Jeremy: And to the point about, whether it would ultimately just condense down to a handful of titles, I think it ultimately just comes down to where the paying users are, meaning, again, if there's a, if there's a critical mass of players playing something and they want more content in that game and they're willing to pay for it, then I would assume that will be of interest to, Enterprising developers assuming that, the game supports UGC and premium UGC.

I think ARK is in that position, but I'm sure other games will be as well as this kind of idea gets more established as a real way for a game to be bigger and better and for players to become a little bit more content fed within the title. Um, but it's really important to remember.

It's just this for business and technical reasons was not even possible or, short of a year or two ago. Like this literally last two years style viability. Thanks to oval for curse fortune and and Epic and the and the console platforms themselves.

Aaron: Yeah, it's a big deal.

We've had a great hour talking about premium mods. As we wrap up I just want to give you guys a chance to shout out anything else that's interesting going on in your businesses that are, our audience could find interesting or wants to learn from.

Jeremy: I want to mention something that LNW has worked out something else really cool that we're not going to be able to reveal.

Here but keep an eye out in the coming weeks, and there's something that's really exciting at UGC, specifically, that they're creating, that is yet to be revealed, that I know they've had a lot of fun with, and I think it's gonna be very very popular for a lot of people when it's revealed and it spreads well beyond what ARC is traditionally.

So that'll be revealed soon, but I don't want to take any other thunder. I'm just, as a fan very happy that they've made this thing.

Aaron: I'm excited to see what that is. Patrick, anything else in your business that you want to give a shout out for?

Patrick: We have a lot going on. We have 13 approaching 15 things happening at once.

We're always open to conversations, but I would say that in general, like the, and just the games industry right now is very challenging for a lot of people. And this is a space where there's a lot of positivity, a lot of forward momentum. I know a lot of studios might, who are in dire straits, might be thinking about pivoting to UGC.

And I both encourage it, but also say don't wait too long, because the, the trains are running out of the station. And I encourage everyone to jump in. And also don't be afraid of it. It's not an existential threat to stand alone. AAA, AA games, it's additive, and if anything, it gives you a monetizable path to prospecting for new ideas and validation along the way.

And I just think it's in so net positive for the stu for the whole industry. I think the work that Overwolf is doing is gonna be so My cat's joining the podcast, sorry. I think that it's very net positive to be able to give paths to these these audiences and these teams to have a live service component.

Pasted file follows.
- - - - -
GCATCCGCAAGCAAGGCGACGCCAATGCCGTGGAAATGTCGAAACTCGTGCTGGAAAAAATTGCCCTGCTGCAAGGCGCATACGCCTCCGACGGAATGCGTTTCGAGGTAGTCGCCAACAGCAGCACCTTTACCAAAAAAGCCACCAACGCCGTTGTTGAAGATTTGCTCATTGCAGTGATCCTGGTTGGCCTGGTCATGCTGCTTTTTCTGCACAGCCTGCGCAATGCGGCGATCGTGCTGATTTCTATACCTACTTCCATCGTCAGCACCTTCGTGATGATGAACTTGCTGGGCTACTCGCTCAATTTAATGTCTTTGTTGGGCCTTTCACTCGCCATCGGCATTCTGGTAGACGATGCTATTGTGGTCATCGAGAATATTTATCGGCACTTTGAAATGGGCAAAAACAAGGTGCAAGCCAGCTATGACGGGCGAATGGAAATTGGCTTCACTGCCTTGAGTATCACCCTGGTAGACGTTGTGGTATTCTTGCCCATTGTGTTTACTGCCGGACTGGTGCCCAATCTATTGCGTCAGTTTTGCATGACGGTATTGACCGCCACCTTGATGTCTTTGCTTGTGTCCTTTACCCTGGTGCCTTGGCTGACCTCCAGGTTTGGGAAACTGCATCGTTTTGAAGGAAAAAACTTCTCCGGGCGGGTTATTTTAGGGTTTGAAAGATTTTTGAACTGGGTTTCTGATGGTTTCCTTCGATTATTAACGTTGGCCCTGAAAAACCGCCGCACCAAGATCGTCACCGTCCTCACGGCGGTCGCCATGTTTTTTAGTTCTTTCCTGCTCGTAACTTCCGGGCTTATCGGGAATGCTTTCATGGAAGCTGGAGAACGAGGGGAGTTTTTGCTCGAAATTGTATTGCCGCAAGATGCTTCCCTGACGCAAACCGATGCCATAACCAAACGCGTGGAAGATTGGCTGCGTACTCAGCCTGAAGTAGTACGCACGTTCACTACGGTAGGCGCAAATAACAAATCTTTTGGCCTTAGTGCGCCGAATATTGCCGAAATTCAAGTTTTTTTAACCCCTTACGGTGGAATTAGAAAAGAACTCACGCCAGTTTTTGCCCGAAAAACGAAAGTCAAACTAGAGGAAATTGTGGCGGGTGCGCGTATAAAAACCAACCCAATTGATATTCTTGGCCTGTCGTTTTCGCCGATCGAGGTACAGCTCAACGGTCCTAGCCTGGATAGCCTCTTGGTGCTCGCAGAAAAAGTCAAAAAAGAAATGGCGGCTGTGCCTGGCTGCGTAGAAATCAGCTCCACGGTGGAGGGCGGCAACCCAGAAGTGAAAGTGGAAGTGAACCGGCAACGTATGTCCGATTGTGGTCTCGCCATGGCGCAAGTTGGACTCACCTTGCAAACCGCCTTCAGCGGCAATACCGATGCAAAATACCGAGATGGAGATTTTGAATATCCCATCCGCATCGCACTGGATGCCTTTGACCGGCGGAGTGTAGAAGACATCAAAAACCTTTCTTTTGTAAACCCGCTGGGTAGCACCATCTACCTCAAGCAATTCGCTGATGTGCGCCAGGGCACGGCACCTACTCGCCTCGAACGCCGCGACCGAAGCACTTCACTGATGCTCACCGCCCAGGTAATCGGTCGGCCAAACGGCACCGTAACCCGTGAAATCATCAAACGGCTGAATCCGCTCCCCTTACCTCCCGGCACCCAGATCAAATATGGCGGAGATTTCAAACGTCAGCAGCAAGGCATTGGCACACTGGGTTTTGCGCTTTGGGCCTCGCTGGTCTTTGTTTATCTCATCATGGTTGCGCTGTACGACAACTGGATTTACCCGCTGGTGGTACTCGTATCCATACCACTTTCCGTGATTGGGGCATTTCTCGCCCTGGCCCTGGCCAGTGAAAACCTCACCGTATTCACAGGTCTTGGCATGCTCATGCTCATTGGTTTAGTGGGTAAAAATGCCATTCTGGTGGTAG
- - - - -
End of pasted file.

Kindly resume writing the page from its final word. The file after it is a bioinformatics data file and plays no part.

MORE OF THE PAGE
And I really appreciate WowCard for the courage to take this on. I know there's a lot on their plate. Holy cow. It's a big game. They got a lot of things going on and it's been a big endeavor for them. And the support that we receive could, on a daily basis from that team and from Overwolf the, the I don't know.

It's just been, it's been a really good opportunity. And It's been a real source of joy during otherwise challenging times in the industry. So thank you to both people on the panel for that, and also for the chance to spread the word that there are good things happening in the industry.

Jeremy: Oh, cheers, Patrick.

Patrick: Absolutely.

Aaron: You want to wrap it up, Uri?

Uri: Yeah I, I want to echo, what both of you said. And say that, with this upcoming announcement, apologies for being a little bit cryptic about it, but we're just adding another really important element that I think is going to be contributing to the success of UGC.

And you could, Probably yes, but it's, something pretty critical that has been a core pillar in making game franchises succeed. So I'm very excited about that. We really enjoy working with you both Look North World and Studio Wildcard. I think. Studio Wildcard, you guys are such visionaries of the space and it's been amazing to go through this journey and Look North World, the team could not stress enough on how convenient and fun and effective it is to work with you.

I know there was some feature creep recently with some of our projects and you guys were very positive with that and in it for the mission. So we really appreciate that because some things, we couldn't really anticipate. So yeah, just, wanted to say thank you to both Patrick and Jeremy.

Jeremy: Awesome. Thank you, Aaron, for this wonderful podcast and the great questions.

Aaron: Yeah, absolutely. Yeah, this has been, this has been a bunch of fun. We'll go ahead and wrap it up here, guys. But thank you all so much for joining me today and to all of our amazing listeners. Thank you, as always, for tuning in. We'll see you next time.